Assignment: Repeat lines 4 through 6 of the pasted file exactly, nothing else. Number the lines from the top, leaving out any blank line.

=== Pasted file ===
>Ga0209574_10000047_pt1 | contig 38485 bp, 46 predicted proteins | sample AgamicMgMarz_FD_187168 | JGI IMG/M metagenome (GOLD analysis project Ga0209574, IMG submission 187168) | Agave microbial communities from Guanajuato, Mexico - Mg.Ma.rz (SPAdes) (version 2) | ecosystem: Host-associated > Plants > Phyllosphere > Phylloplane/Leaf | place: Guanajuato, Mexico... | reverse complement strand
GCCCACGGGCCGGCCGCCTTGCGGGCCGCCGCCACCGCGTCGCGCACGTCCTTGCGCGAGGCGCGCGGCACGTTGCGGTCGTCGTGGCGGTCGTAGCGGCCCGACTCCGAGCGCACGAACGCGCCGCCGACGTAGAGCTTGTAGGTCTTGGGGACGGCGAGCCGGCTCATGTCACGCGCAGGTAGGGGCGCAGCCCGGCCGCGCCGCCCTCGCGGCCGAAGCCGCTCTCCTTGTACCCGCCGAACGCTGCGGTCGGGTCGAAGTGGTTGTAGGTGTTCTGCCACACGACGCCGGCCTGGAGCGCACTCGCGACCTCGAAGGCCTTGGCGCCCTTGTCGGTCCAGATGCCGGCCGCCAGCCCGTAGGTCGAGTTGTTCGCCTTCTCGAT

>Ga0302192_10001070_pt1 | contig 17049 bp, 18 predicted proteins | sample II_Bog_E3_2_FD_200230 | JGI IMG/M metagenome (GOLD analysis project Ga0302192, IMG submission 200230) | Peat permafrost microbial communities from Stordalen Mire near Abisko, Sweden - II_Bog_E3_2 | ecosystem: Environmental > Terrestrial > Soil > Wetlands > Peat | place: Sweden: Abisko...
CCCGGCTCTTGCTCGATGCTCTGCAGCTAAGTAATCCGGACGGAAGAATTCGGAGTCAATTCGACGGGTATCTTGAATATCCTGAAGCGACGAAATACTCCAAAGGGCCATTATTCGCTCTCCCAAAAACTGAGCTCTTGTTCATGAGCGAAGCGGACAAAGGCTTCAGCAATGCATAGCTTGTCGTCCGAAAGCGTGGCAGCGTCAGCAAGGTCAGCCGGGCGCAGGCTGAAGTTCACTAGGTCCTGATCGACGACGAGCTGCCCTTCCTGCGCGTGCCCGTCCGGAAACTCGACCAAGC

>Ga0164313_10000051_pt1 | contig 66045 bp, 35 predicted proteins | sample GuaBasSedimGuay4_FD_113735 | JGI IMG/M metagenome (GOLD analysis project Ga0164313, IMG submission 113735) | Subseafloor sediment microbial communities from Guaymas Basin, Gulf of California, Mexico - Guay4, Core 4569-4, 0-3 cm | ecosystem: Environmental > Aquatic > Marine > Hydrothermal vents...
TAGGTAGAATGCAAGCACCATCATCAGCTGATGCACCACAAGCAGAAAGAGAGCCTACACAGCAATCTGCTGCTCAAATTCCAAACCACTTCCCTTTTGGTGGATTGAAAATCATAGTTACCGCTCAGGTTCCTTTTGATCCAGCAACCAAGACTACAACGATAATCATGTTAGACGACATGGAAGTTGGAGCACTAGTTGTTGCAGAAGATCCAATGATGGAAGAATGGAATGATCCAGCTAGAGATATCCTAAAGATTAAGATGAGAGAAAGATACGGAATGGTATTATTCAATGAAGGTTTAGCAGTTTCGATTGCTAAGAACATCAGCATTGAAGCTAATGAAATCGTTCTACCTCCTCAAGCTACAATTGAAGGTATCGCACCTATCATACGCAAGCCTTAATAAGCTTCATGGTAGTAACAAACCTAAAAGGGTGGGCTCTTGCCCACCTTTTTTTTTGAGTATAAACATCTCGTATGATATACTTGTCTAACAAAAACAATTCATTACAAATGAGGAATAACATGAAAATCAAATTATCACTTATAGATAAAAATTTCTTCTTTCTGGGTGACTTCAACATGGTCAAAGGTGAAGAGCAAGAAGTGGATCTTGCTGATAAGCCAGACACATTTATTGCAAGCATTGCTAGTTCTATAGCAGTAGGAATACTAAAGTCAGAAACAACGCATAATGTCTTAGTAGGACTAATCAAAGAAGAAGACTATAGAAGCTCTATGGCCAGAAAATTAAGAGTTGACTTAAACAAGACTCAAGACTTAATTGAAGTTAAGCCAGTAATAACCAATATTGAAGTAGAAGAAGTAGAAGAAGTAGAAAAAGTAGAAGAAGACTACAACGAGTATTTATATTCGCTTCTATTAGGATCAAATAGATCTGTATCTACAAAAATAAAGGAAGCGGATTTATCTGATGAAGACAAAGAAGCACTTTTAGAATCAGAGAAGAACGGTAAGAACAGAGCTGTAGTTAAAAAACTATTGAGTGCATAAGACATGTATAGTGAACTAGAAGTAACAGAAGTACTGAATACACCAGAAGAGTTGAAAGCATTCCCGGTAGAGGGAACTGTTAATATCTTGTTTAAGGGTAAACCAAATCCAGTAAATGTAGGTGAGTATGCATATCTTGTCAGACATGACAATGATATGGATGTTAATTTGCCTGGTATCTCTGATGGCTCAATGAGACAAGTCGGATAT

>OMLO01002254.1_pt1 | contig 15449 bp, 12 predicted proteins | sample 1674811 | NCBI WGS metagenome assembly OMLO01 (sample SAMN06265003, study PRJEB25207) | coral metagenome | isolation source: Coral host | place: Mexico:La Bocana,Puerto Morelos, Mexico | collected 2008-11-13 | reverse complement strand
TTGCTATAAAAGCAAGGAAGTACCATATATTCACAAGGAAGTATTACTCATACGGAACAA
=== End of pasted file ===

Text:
CCCGGCTCTTGCTCGATGCTCTGCAGCTAAGTAATCCGGACGGAAGAATTCGGAGTCAATTCGACGGGTATCTTGAATATCCTGAAGCGACGAAATACTCCAAAGGGCCATTATTCGCTCTCCCAAAAACTGAGCTCTTGTTCATGAGCGAAGCGGACAAAGGCTTCAGCAATGCATAGCTTGTCGTCCGAAAGCGTGGCAGCGTCAGCAAGGTCAGCCGGGCGCAGGCTGAAGTTCACTAGGTCCTGATCGACGACGAGCTGCCCTTCCTGCGCGTGCCCGTCCGGAAACTCGACCAAGC

>Ga0164313_10000051_pt1 | contig 66045 bp, 35 predicted proteins | sample GuaBasSedimGuay4_FD_113735 | JGI IMG/M metagenome (GOLD analysis project Ga0164313, IMG submission 113735) | Subseafloor sediment microbial communities from Guaymas Basin, Gulf of California, Mexico - Guay4, Core 4569-4, 0-3 cm | ecosystem: Environmental > Aquatic > Marine > Hydrothermal vents...
TAGGTAGAATGCAAGCACCATCATCAGCTGATGCACCACAAGCAGAAAGAGAGCCTACACAGCAATCTGCTGCTCAAATTCCAAACCACTTCCCTTTTGGTGGATTGAAAATCATAGTTACCGCTCAGGTTCCTTTTGATCCAGCAACCAAGACTACAACGATAATCATGTTAGACGACATGGAAGTTGGAGCACTAGTTGTTGCAGAAGATCCAATGATGGAAGAATGGAATGATCCAGCTAGAGATATCCTAAAGATTAAGATGAGAGAAAGATACGGAATGGTATTATTCAATGAAGGTTTAGCAGTTTCGATTGCTAAGAACATCAGCATTGAAGCTAATGAAATCGTTCTACCTCCTCAAGCTACAATTGAAGGTATCGCACCTATCATACGCAAGCCTTAATAAGCTTCATGGTAGTAACAAACCTAAAAGGGTGGGCTCTTGCCCACCTTTTTTTTTGAGTATAAACATCTCGTATGATATACTTGTCTAACAAAAACAATTCATTACAAATGAGGAATAACATGAAAATCAAATTATCACTTATAGATAAAAATTTCTTCTTTCTGGGTGACTTCAACATGGTCAAAGGTGAAGAGCAAGAAGTGGATCTTGCTGATAAGCCAGACACATTTATTGCAAGCATTGCTAGTTCTATAGCAGTAGGAATACTAAAGTCAGAAACAACGCATAATGTCTTAGTAGGACTAATCAAAGAAGAAGACTATAGAAGCTCTATGGCCAGAAAATTAAGAGTTGACTTAAACAAGACTCAAGACTTAATTGAAGTTAAGCCAGTAATAACCAATATTGAAGTAGAAGAAGTAGAAGAAGTAGAAAAAGTAGAAGAAGACTACAACGAGTATTTATATTCGCTTCTATTAGGATCAAATAGATCTGTATCTACAAAAATAAAGGAAGCGGATTTATCTGATGAAGACAAAGAAGCACTTTTAGAATCAGAGAAGAACGGTAAGAACAGAGCTGTAGTTAAAAAACTATTGAGTGCATAAGACATGTATAGTGAACTAGAAGTAACAGAAGTACTGAATACACCAGAAGAGTTGAAAGCATTCCCGGTAGAGGGAACTGTTAATATCTTGTTTAAGGGTAAACCAAATCCAGTAAATGTAGGTGAGTATGCATATCTTGTCAGACATGACAATGATATGGATGTTAATTTGCCTGGTATCTCTGATGGCTCAATGAGACAAGTCGGATAT